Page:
I'm worried that under ObamaCare, doctors would receive "suggestions" from politicians, who lack medical degrees, that tonsillectomies were "never necessary," and they would feel pressured to let kids like me get sick again and again rather than perform an appropriate medical procedure.

(Via Instapundit)

Thursday, July 16, 2009

It's time for government-provided....

Ed Morrissey is demanding a government-controlled single market for a professional service that too many people have inadequate access to, due to their inability to pay. And unlike that other hot topic for debate, this service is a Constitutionally-guaranteed right.

It's time for a single-payer legal system. You'd be amazed how well the arguments line up with the ones used in the health care debate.

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Wednesday, July 15, 2009

One solution to make health care affordable

I've been meaning to post this link for a while. In this YouTube video, actuary Ron Bachman testifies to Congress about the problems involved in creating affordable health insurance policies. It is devastating to hear all of the federal and state laws and regulations that, even inadvertently, restrict affordable individual insurance, and restrict small employers (who don't have the benefit of group insurance) to contribute to their employees' individual insurance and encourage wellness.

Most notably, Georgia passed laws to eliminate many of these restrictions. It sounds like a plan every state should get behind.


Tuesday, July 14, 2009

Canadian Health Care

Steven Crowder documents his friend as he tries, in vain, to get some free health care in Canada.

An enjoyable ambush-documentary, even if I don't like the jerky editing style.

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Thursday, July 09, 2009

Timely news on a passing....

The death of Michael Jackson led to the artist having the top three selling albums. He doesn't top the Billboard Top 200, since catalog albums are ineligible for that chart, but this was the first time in history a catalog title was the top-selling record in the country. One of those three albums was Thriller. That surprises me; doesn't everyone already own that album? (I bought last year's 25th Anniversary edition, last year.)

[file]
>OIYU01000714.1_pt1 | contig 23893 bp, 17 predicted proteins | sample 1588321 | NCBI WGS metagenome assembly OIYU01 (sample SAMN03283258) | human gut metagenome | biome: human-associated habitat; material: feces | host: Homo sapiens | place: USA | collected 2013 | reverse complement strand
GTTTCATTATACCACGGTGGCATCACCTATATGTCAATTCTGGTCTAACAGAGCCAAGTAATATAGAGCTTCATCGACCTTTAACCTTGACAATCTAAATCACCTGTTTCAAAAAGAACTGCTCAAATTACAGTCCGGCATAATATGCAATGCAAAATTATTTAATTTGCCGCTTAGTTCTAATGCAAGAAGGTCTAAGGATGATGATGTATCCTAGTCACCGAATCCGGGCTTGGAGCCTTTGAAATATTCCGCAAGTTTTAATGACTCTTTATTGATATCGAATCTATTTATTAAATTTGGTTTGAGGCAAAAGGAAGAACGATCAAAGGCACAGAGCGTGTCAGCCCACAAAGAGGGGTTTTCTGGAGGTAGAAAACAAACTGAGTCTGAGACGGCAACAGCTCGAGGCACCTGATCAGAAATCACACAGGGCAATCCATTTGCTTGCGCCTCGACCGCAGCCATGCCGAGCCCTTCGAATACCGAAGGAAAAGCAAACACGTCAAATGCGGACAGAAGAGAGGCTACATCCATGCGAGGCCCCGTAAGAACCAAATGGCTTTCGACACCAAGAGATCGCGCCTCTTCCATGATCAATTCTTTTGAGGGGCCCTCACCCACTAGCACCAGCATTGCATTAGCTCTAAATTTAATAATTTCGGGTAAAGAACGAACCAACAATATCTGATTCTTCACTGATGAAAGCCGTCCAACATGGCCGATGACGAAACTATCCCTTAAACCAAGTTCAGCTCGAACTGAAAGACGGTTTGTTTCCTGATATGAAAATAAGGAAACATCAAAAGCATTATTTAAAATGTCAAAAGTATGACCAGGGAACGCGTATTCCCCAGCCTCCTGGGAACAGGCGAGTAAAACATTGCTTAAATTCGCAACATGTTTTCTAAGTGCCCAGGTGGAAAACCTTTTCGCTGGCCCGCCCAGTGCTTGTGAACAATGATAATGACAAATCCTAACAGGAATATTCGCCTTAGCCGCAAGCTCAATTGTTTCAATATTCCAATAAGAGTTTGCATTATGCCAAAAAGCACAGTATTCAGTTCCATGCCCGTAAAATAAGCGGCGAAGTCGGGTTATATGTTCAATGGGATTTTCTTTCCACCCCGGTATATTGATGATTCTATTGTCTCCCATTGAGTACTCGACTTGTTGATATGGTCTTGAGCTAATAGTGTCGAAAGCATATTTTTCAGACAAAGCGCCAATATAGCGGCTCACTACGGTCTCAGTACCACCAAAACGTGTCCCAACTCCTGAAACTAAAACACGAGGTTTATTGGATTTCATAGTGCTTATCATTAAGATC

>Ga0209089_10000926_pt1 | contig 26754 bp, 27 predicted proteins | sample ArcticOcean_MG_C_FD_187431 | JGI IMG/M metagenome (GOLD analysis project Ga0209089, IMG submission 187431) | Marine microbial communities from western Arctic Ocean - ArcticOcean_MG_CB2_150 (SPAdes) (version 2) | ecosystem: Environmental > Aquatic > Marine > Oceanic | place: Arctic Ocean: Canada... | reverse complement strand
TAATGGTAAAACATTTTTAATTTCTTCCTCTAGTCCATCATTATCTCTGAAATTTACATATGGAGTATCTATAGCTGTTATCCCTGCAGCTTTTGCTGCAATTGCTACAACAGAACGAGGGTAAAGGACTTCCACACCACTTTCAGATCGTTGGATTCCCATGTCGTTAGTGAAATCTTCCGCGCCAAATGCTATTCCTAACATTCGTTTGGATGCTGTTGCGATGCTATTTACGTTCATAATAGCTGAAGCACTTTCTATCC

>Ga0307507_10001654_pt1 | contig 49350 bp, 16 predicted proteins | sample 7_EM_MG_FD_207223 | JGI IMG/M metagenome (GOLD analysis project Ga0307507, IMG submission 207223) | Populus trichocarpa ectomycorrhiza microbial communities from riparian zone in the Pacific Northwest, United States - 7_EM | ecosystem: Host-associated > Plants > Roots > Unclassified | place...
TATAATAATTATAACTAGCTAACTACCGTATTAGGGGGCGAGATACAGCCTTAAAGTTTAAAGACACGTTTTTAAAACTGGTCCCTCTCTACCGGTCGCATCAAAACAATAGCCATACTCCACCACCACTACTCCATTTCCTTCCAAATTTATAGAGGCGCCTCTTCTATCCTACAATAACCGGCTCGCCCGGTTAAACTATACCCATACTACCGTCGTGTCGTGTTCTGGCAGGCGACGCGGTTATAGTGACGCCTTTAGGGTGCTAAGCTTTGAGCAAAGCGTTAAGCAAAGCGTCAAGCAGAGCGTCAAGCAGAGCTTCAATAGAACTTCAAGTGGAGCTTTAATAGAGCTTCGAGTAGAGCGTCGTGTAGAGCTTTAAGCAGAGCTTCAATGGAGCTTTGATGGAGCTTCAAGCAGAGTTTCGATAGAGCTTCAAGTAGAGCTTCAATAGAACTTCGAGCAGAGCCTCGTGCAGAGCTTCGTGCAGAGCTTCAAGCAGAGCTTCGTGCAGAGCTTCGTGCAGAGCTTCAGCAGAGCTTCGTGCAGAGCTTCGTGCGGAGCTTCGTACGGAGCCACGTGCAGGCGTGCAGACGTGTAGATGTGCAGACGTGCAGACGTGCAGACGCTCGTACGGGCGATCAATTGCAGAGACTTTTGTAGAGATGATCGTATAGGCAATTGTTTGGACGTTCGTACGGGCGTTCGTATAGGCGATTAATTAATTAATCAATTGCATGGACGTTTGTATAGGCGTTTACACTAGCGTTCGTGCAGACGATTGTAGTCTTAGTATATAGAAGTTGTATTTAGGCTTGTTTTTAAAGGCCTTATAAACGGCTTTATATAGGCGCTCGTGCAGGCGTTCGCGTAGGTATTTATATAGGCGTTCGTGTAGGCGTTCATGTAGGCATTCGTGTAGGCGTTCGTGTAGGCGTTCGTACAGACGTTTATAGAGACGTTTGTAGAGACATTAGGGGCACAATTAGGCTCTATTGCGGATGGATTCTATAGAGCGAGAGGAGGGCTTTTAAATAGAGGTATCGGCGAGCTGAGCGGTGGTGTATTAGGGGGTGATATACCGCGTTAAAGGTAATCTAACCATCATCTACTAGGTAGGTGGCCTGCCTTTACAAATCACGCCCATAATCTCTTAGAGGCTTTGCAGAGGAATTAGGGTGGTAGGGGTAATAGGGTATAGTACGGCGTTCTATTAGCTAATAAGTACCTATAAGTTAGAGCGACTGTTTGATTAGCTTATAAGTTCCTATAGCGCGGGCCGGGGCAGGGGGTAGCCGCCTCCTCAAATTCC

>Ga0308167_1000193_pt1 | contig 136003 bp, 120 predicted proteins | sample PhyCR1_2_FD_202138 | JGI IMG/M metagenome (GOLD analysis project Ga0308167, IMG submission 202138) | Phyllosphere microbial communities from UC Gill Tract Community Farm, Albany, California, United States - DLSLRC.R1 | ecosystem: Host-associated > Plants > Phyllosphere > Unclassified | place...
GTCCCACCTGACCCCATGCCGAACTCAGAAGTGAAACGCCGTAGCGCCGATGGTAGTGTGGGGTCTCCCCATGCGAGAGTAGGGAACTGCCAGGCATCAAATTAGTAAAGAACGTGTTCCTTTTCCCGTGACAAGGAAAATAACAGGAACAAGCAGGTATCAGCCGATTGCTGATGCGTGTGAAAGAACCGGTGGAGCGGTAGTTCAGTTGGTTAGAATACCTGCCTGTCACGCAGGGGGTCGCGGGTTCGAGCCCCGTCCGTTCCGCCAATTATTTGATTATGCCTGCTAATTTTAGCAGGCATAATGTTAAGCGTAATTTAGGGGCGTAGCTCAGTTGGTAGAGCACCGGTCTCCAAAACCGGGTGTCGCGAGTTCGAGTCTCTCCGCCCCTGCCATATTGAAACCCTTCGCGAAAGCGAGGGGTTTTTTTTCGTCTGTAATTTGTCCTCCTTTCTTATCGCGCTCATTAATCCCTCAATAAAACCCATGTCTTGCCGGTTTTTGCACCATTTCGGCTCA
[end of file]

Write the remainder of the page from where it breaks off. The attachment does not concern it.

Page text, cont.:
Meanwhile, Iowahawk memorializes the passing of a similar superstar:

Millions of fans from around the globe gathered along Sunset Boulevard to pay final respects to California today, as a slow moving funeral procession transported the eccentric superstar state's remains to its final resting place in a Winchell's Donuts dumpster in Van Nuys. The self-proclaimed 'King of Pop Culture' died last week at 160, in what coroners ruled an accidental case of financial autoerotic asphyxiation. The death sent shock waves across the world and sparked an outpouring of grief by rabid fans.

As always, it's Iowahawk, so read the whole thing!

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Saturday, July 04, 2009

Keeping perspective

Printed in its entirety is one of the entries from a past weekly politics summary from The Economist.

Britain complained to the United States that it was not consulted about a deal under which four men held at Guantánamo Bay were sent as refugees to Bermuda, a British territory. Hundreds of locals demonstrated against the decision to admit the men, all Uighurs from western China. The Uighurs went fishing.